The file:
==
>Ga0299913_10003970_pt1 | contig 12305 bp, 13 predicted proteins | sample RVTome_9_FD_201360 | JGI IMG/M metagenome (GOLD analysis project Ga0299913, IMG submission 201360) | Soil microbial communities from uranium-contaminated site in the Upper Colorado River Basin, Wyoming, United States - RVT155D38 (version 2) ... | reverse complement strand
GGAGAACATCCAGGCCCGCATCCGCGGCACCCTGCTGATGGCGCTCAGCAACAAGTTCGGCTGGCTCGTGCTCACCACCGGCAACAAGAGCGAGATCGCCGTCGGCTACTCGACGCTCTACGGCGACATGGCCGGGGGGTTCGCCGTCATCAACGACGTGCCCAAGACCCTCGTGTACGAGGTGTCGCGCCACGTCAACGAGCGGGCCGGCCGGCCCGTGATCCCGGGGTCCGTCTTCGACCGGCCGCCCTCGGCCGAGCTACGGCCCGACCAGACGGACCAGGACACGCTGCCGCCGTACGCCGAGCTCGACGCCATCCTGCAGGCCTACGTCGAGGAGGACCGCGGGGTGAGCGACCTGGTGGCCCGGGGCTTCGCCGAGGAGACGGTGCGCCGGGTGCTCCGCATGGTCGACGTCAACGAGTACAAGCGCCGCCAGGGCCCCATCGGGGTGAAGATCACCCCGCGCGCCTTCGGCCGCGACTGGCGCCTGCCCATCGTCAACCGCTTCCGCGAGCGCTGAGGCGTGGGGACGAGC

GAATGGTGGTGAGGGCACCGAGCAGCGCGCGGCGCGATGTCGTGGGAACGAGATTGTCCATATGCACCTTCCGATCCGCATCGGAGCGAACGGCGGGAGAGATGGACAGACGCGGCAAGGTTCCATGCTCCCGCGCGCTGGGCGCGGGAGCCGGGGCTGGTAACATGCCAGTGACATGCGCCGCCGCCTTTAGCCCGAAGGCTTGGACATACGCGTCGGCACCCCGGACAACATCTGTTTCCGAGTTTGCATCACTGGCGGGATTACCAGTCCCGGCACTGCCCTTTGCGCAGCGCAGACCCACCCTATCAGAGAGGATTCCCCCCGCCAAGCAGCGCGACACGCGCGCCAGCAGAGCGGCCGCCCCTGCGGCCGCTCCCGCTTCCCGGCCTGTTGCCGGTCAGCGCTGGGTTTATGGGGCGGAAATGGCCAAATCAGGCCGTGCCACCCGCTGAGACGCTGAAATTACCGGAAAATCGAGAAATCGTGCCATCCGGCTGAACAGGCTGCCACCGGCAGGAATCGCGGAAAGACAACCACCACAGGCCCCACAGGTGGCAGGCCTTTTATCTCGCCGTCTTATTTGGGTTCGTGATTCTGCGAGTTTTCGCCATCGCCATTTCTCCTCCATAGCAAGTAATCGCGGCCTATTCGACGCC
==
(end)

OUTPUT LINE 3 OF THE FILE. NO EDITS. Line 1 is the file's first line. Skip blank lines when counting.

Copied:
GAATGGTGGTGAGGGCACCGAGCAGCGCGCGGCGCGATGTCGTGGGAACGAGATTGTCCATATGCACCTTCCGATCCGCATCGGAGCGAACGGCGGGAGAGATGGACAGACGCGGCAAGGTTCCATGCTCCCGCGCGCTGGGCGCGGGAGCCGGGGCTGGTAACATGCCAGTGACATGCGCCGCCGCCTTTAGCCCGAAGGCTTGGACATACGCGTCGGCACCCCGGACAACATCTGTTTCCGAGTTTGCATCACTGGCGGGATTACCAGTCCCGGCACTGCCCTTTGCGCAGCGCAGACCCACCCTATCAGAGAGGATTCCCCCCGCCAAGCAGCGCGACACGCGCGCCAGCAGAGCGGCCGCCCCTGCGGCCGCTCCCGCTTCCCGGCCTGTTGCCGGTCAGCGCTGGGTTTATGGGGCGGAAATGGCCAAATCAGGCCGTGCCACCCGCTGAGACGCTGAAATTACCGGAAAATCGAGAAATCGTGCCATCCGGCTGAACAGGCTGCCACCGGCAGGAATCGCGGAAAGACAACCACCACAGGCCCCACAGGTGGCAGGCCTTTTATCTCGCCGTCTTATTTGGGTTCGTGATTCTGCGAGTTTTCGCCATCGCCATTTCTCCTCCATAGCAAGTAATCGCGGCCTATTCGACGCC